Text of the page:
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Kootenay Lake school district to look into ‘de-amalgamation’

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The Kootenay Lake board of education has asked its staff to study the implications of “de-amalgamating” by breaking Creston into its own district.

However, the trustee who is leading the charge on the idea abstained from the vote, believing such an investigation is unnecessary.

Chair Lenora Trenaman introduced the motion, which asks for a look at the educational, operational, and financial consequences of splitting the district apart.

The former School District 7 (Nelson) and 86 (Creston-Kaslo) were amalgamated in 1996 as part of a province-wide redrawing of school district boundaries.

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Trenaman noted Gribbin has raised the issue since he was first elected, and invited him to bring it to the board for discussion.

He declined, although he has raised the issue with candidates for provincial and local office to gauge their support for such a move.

“There is time before the next election to gain some understanding of what that would look like, should interest from the community warrant advocacy for de-amalgamating,” Trenaman said.

“How would we best serve our students? What would the financial revenues look like? Would the Ministry of Education be interested?”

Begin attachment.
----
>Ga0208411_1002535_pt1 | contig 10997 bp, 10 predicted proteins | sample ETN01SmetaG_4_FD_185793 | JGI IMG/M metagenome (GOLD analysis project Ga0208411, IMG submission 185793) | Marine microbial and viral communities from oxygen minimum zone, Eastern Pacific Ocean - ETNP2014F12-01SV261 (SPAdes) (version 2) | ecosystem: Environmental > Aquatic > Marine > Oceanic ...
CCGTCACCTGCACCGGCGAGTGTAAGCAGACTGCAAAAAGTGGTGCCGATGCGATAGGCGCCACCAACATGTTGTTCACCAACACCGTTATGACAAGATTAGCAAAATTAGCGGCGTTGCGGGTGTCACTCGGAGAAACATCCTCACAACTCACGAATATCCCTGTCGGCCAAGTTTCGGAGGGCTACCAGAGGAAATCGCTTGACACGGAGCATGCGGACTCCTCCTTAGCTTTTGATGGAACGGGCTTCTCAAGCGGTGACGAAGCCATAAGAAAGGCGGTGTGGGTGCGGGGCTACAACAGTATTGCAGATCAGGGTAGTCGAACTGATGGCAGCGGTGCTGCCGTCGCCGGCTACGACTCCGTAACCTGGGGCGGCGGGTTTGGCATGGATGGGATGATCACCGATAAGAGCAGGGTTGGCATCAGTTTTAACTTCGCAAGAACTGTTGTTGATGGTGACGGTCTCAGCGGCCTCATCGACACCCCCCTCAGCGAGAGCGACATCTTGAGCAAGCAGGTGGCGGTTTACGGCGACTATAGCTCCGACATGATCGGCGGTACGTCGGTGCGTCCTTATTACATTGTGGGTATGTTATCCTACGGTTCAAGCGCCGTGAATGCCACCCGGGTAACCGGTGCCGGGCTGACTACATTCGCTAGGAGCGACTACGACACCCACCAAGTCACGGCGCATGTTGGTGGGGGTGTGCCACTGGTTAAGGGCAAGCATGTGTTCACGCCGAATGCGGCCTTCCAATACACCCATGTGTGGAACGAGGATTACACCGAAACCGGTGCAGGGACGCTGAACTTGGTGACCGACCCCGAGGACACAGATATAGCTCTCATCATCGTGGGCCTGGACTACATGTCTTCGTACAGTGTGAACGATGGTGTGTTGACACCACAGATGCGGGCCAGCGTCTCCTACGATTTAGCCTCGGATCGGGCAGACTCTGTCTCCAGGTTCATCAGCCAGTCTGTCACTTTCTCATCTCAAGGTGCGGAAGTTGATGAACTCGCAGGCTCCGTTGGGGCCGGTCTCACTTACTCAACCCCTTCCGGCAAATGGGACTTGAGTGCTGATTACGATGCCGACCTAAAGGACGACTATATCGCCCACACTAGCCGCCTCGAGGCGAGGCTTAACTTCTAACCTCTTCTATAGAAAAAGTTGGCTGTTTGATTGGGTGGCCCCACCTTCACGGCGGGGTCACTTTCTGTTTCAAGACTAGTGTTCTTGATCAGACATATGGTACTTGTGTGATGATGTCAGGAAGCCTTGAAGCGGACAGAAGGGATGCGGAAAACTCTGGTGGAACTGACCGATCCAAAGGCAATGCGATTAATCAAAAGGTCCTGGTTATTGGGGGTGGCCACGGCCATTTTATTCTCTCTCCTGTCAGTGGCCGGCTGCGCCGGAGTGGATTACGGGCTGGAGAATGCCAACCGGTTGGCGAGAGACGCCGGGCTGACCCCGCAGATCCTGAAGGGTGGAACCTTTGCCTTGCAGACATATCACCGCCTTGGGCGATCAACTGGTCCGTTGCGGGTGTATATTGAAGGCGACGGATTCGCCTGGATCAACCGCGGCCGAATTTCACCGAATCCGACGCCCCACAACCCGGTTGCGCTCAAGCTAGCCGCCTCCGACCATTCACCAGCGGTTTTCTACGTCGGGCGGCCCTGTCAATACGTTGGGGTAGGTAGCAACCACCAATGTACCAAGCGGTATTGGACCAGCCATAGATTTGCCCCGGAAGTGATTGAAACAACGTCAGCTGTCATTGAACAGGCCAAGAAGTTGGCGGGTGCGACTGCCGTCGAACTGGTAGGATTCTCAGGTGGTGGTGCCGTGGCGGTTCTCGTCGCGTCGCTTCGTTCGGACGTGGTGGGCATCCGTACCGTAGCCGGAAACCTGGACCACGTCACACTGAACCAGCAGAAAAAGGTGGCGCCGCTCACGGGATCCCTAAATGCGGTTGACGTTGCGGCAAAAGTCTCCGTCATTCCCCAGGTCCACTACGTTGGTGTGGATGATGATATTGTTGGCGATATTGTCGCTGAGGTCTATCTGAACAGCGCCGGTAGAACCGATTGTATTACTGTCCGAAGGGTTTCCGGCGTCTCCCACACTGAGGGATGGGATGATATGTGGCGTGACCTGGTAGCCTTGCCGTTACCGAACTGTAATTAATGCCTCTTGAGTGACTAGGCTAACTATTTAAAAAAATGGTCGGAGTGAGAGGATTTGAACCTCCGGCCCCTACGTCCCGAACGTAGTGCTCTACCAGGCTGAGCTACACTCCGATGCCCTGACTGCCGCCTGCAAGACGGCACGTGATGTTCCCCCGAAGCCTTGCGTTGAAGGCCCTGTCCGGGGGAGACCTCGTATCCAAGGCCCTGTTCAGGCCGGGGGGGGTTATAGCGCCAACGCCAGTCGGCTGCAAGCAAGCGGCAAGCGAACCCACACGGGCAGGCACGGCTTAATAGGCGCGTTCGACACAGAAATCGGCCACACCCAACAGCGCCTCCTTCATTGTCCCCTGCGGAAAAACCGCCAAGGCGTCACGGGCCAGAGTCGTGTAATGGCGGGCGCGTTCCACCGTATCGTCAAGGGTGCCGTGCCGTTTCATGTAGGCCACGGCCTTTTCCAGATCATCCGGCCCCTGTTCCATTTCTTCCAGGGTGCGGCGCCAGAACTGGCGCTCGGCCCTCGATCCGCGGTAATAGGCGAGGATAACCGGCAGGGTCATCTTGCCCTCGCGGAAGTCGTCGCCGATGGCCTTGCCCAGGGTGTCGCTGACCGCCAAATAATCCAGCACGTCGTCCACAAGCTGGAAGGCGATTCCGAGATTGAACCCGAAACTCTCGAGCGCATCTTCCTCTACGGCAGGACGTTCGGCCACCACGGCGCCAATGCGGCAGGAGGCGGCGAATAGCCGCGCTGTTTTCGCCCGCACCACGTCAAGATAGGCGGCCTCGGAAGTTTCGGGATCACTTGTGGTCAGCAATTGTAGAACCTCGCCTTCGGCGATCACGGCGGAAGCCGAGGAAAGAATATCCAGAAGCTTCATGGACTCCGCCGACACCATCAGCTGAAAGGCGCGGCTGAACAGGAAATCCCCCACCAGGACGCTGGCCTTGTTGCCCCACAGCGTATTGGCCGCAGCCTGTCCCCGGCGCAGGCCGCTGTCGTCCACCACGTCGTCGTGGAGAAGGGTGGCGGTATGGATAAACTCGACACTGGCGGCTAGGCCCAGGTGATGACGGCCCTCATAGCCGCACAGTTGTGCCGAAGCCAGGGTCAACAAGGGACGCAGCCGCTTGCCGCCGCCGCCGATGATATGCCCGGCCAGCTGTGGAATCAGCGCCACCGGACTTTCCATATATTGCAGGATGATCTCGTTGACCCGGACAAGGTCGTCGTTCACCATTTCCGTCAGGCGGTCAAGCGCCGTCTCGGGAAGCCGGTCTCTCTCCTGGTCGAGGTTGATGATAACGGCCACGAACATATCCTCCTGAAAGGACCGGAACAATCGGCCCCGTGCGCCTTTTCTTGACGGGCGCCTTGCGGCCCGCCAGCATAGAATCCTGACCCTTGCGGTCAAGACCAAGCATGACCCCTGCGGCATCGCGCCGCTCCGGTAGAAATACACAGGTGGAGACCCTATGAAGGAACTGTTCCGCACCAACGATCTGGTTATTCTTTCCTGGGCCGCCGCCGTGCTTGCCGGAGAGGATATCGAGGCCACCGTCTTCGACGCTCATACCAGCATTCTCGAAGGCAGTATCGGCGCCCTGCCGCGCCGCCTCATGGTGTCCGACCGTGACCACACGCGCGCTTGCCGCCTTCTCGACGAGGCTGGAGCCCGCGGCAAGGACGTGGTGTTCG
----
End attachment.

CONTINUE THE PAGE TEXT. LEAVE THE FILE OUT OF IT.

While she suspects the answer from the ministry would be no, Trenaman said she agrees the geography involved makes the district “challenging to administer.”

“When they amalgamated this district, did they really factor in that there’s a mountain pass, a lake, and a ferry and half the year we’re on different time zones?”

Trenaman said the intent of her motion is to come up with information that might inform a decision and potentially help lobby the ministry.

However, Gribbin doesn’t think it’s needed, and he’s skeptical that the results will be impartial.

Gribbin said in his mind, the decision whether to pursue de-amalgamation will hinge on the results of the next trustee election, to be held in October 2022. He says it could be considered a referendum on the issue.

If all three Creston Valley trustees are elected on a de-amalgamation platform, it would be a sign that the community supports moving in that direction, he said.

“If they vote in three candidates dedicated to restoring the Creston school district, then the discussions and negotiations and all the political background work that’s going to have to go on would occur,” he said.

But in the meantime, he doesn’t see any merit in sending staff to investigate how the district might be affected. Furthermore, he doesn’t trust what they will come up with.

“The board is giving Nelson district employees the authority to gather that information and determine the impacts,” he said. “I’m concerned they’re going to be interested in protecting their own positions and de-amalgamation will be seen as a reduction in their employment status.”

Gribbin said he believes that amalgamation was a mistake and that the Creston Valley would be better served with its own district, citing its uniqueness in a number of ways.

He points to the fact that it is home to the only First Nations reserve in the district, as well as the polygamous community of Bountiful, whose children have started to attend public school in greater numbers in recent years.

Gribbin said Creston used to have its own board office, superintendent and other administrators, and the loss of those positions has left the community feeling “relegated to the sticks.”

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